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Rare Nintendo promotional videos provide a glimpse of '90s marketing

Samit Sarkar (he/him) is Polygon’s deputy managing editor. He has more than 15 years of experience covering video games, movies, television, and technology.

If you think modern video game marketing is outrageous, you should be thankful today's publishers aren't still putting together content that's as unintentionally cheesy as these videos from the early 1990s obtained by PriceCharting.

The site purchased six promotional VHS tapes produced by Nintendo in the Super NES era, and posted them on YouTube for all to enjoy. According to PriceCharting, these videos would have been created for "retailers, promotional partners, licensees and other businesses Nintendo worked with."

Three of the videos were made to promote Nintendo-hosted competitions — the 1990 Nintendo World Championships, 1991 Nintendo PowerFest and 1992 Nintendo Campus Challenge. The 1991 PowerFest never actually took place; instead, it became the 1991 Campus Challenge.

Another video, "How We Do It," appears to have been created for retailers as an explanation of the way Nintendo of America worked — how it upheld the Nintendo Seal of Quality, how it dealt with support calls from customers and more. A 22-minute video from the 1994 Summer Consumer Electronics Show focuses on Donkey Kong Country on the Super NES and the Super Game Boy peripheral.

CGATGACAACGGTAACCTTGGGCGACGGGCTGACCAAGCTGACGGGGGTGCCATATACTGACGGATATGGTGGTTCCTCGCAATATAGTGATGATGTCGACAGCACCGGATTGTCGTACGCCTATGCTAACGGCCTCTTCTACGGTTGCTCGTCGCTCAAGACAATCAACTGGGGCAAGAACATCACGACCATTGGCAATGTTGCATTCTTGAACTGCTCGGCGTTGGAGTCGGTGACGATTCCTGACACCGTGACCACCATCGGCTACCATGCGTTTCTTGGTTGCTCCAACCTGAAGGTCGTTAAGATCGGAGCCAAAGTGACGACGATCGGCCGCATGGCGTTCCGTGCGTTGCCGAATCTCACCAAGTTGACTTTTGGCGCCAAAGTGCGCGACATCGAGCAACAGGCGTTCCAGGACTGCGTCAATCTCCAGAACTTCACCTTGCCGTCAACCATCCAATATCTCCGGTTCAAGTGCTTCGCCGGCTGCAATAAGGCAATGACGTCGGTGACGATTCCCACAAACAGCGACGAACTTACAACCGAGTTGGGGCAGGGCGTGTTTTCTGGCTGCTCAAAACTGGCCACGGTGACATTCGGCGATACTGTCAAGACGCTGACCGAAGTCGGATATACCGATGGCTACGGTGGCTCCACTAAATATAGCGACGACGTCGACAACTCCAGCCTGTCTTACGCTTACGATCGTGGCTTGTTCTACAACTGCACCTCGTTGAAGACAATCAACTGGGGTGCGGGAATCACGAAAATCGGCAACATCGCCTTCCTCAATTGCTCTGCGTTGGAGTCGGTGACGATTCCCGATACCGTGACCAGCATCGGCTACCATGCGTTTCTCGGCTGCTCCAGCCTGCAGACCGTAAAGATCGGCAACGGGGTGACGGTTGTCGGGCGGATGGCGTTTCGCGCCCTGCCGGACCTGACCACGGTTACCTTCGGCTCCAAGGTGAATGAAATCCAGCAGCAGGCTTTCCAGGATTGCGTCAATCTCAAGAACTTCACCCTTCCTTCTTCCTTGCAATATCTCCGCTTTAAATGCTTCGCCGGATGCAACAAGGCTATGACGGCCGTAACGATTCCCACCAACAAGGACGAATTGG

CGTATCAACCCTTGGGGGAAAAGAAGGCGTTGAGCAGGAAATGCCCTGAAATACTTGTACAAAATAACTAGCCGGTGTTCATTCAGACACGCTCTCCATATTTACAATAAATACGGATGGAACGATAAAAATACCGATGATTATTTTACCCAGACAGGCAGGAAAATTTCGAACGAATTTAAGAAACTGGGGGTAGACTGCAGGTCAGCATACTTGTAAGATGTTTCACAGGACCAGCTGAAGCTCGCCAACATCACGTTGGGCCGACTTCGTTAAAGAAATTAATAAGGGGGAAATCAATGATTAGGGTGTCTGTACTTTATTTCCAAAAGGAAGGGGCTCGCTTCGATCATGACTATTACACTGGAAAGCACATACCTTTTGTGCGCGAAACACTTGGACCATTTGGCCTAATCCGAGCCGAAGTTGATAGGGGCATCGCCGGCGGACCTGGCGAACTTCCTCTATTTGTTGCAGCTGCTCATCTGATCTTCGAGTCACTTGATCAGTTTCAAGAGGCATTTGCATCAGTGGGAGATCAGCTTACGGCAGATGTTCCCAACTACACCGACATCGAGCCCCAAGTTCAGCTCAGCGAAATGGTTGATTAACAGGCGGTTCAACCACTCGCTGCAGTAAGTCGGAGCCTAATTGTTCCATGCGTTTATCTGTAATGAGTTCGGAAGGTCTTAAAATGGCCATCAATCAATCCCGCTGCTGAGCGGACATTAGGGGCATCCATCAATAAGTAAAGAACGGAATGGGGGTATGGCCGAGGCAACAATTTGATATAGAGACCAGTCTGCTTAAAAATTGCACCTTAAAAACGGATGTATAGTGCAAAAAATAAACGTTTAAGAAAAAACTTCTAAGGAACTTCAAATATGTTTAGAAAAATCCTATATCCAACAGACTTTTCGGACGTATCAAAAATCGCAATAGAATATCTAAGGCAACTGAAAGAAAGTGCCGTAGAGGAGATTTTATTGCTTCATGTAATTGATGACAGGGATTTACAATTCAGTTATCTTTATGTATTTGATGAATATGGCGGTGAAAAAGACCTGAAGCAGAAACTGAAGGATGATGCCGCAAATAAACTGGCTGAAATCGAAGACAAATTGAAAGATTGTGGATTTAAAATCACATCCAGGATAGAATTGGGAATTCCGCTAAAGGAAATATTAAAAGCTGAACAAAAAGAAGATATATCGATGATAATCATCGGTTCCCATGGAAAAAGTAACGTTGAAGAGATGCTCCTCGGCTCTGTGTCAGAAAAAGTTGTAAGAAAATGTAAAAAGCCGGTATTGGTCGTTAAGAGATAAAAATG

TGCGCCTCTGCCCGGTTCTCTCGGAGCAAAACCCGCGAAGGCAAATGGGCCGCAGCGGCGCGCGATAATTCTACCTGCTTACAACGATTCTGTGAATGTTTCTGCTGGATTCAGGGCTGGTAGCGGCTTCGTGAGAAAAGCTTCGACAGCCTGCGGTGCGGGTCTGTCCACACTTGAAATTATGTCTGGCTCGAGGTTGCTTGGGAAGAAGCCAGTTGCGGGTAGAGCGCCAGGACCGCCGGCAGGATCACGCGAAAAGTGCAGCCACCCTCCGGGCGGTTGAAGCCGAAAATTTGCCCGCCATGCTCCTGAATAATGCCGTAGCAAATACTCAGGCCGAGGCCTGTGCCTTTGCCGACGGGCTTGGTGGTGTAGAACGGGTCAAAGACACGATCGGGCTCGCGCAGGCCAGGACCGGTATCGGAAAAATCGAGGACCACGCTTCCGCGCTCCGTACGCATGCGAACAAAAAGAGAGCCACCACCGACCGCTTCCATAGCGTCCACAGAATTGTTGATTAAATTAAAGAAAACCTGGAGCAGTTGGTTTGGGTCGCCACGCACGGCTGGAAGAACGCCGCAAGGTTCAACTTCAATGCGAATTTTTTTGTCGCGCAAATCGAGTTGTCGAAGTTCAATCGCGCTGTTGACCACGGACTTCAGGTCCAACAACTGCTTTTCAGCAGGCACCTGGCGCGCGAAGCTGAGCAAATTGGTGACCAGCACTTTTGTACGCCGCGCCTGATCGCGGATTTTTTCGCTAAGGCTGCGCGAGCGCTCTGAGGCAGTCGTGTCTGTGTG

Nintendo expected to sell 1 million copies of Ken Griffey Jr. Presents Major League Baseball

But perhaps our favorite video is the promotional piece above for Ken Griffey Jr. Presents Major League Baseball, the 1994 baseball video game featuring — as the video points out — one of the most well-known athletes of his day.

Nintendo touted a $4 million marketing budget and a spot on the cover of Nintendo Power magazine in an effort to encourage retailers to stock the game, and said it expected to sell 1 million copies. And it interspersed footage from the Super NES title with clips of Griffey's exploits on the field, while noting that the Seattle Mariners star ranked at the top in athlete awareness among 11- to 17-year-olds.

"In a recent national survey, he received a coolness rating of 100 percent," the video says.

You can't argue with that.

Check out all six videos on PriceCharting.

[Thanks, JJ!]

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